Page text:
Multiple Submission Projects output regular reports that are amenable to a formulaic article template, such as consortia generated data or undergraduate CURE authored reports. For such formulaic submissions, we instantiate review panels composed of researchers and database curators. Invited researchers evaluate the reported results for being complete and technically sound. Database curators ensure the reported data meet community standards. These panels ensure consistency in peer-evaluation across all articles. Review panels are assembled based on the needs of the project, e.g. the number of submissions and the complexity of the articles. If you think your project will result in multiple output of similar articles, please contact us at firstname.lastname@example.org.
Articles go through an author-editable proof stage. While microPublication does not employ a copy-editor, microPublication Editors may request authors to address stylistic, grammatical, and or nonscientific issues of the article. Ultimately, authors are responsible for carefully proofreading their article with the goal of identifying grammatical or stylistic errors. Authors can make changes in the portal. Changes to the proof will be checked by an editor and any corrections that alter data, results, or experiment conclusions will be subject to further review.
Articles will be available on the microPublication Biology website as soon as possible after final proof approval. We will send authors an announcement when their article has been published and available on our live site. Two weeks after going live, the article will be uploaded to PubMedCentral. Authors should check the microPublication Biology online version, both the html and PDF, for possible errors in assembly or content, see "Corrections After Publication" below.
microPublication Biology is amenable to fixing unintentional mistakes (e.g., incorrect author list, incorrect strain name, etc.) as we do not consider such mistakes to be misconduct. If these mistakes are caught within two weeks of publication, no corrigendum is necessary. However, after two weeks from publication, the article will be considered the final version for indexing and any further correction will require a Corrigendum (or Erratum if the error was an editorial oversight). If errors are found, authors are instructed to contact us at email@example.com. We will convey all corrections to our indexing services (e.g. PubMed Central).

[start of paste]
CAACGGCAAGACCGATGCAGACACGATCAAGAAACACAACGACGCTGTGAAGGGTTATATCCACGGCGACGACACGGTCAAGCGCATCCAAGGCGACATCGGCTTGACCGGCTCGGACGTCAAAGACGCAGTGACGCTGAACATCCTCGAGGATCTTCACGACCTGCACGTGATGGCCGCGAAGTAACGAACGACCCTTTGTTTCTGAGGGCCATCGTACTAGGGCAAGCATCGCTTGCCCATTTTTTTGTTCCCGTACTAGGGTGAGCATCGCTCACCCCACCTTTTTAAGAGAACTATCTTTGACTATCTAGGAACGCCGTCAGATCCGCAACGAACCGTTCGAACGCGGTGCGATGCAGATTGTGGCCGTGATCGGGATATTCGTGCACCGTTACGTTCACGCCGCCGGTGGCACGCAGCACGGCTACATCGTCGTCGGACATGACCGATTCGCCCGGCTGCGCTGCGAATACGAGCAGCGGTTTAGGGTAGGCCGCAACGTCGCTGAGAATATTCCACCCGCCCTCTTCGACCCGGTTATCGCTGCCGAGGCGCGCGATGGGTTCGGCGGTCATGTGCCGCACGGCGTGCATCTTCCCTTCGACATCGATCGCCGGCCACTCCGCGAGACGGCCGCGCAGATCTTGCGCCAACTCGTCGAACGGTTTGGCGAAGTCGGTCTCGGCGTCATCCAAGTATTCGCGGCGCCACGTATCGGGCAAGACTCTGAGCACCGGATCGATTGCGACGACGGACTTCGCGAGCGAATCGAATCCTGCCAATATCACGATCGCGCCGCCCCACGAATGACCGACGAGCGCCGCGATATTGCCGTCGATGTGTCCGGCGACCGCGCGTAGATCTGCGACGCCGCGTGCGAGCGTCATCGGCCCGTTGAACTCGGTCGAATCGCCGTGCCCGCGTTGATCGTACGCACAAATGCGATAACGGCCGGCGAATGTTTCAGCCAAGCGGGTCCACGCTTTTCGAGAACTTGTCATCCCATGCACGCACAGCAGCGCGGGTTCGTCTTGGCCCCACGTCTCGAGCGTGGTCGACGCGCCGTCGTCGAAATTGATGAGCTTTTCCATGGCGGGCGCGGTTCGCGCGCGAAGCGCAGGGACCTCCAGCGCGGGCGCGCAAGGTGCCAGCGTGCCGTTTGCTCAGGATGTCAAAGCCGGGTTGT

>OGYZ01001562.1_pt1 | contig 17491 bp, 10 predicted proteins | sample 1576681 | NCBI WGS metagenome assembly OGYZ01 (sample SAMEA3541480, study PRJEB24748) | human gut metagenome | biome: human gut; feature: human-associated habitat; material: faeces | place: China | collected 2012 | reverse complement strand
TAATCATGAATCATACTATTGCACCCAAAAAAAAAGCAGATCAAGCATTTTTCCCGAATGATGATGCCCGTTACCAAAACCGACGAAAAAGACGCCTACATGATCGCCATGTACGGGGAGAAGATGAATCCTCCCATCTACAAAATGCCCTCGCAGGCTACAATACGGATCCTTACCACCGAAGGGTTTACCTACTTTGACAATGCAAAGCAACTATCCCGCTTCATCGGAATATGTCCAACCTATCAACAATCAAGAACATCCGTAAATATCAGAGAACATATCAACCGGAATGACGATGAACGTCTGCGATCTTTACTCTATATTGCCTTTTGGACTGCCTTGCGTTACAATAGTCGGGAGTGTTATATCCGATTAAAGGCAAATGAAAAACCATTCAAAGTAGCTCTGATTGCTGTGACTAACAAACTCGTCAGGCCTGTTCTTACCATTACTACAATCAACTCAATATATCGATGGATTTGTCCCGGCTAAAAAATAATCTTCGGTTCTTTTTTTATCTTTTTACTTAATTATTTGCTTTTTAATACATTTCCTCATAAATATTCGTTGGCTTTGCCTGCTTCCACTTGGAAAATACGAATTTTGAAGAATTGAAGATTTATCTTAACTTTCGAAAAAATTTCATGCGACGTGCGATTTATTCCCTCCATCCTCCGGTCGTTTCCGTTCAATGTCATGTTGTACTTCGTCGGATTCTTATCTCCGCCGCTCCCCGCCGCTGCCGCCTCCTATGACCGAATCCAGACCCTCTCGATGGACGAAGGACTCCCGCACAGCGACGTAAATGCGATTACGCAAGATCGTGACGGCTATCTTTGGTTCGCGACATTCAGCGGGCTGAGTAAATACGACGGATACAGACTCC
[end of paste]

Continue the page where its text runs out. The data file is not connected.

Once the final version of the article for indexing has been established, we will send curated data to the relevant authoritative database and hyperlink known biological entities to that database. Published data will appear on the database website based on the database’s release cycle. If you do not see your data in the expected database after a couple releases, please contact that database.
As we are an online journal, we do not provide hard-copy versions of articles.
Authors retain copyright for all submitted content published in articles by microPublication Biology under the terms of the Creative Commons Attribution 4.0 International (CC BY 4.0) license, which permits unrestricted use, distribution, and reproduction in any medium, provided the original author(s) and source are credited.
For all accepted submissions, authors agree to their data being delivered for integration into Model Organism Databases (or other authoritative repositories) by microPublication Biology. Each of these repositories contain their own copyright and licensing agreements. See each repository for more information.
Rejected articles and data there-in will not be stored bymicroPublication Biology, nor will they be deposited in collaborating repositories.
microPublication Biology takes allegations of scientific misconduct seriously and will investigate each on a case by case basis when brought to our attention, either by authors or concerned readers. We consult the guidelines provided by COPE (Committee on Publication Ethics), International Committee of Medical Journal Editors (ICMJE).
microPublication Biology reserves the right to contact the authors’ institutions, funders, or regulatory bodies if needed. Should the allegations occur prior to publication of the article, we reserve the right to halt the peer review and publication process until the investigation is complete. In the case of published articles we will take the appropriate steps to correct the scientific record. These may include issuing an expression of concern or retraction of the published article.
Please address any concerns or questions to our editorial team (firstname.lastname@example.org).
As part of our long-term sustainability plan, we will institute article processing charges (APCs) starting April 2nd, 2022. We will charge $250 per article, which should cover costs but not new initiatives. No article will be refused because of an author’s inability to pay page charges. To request a waiver, please fill out this form. Contact email@example.com for any further questions.
Authors or Associated Principal Investigators, in the case they were not included in authorship, who wish to appeal a decision on an article or make a complaint, should contact a member of the editorial team at once. The contacted editorial staff member will provide information about the journal’s complaints procedure and relay the issue to senior editorial staff members.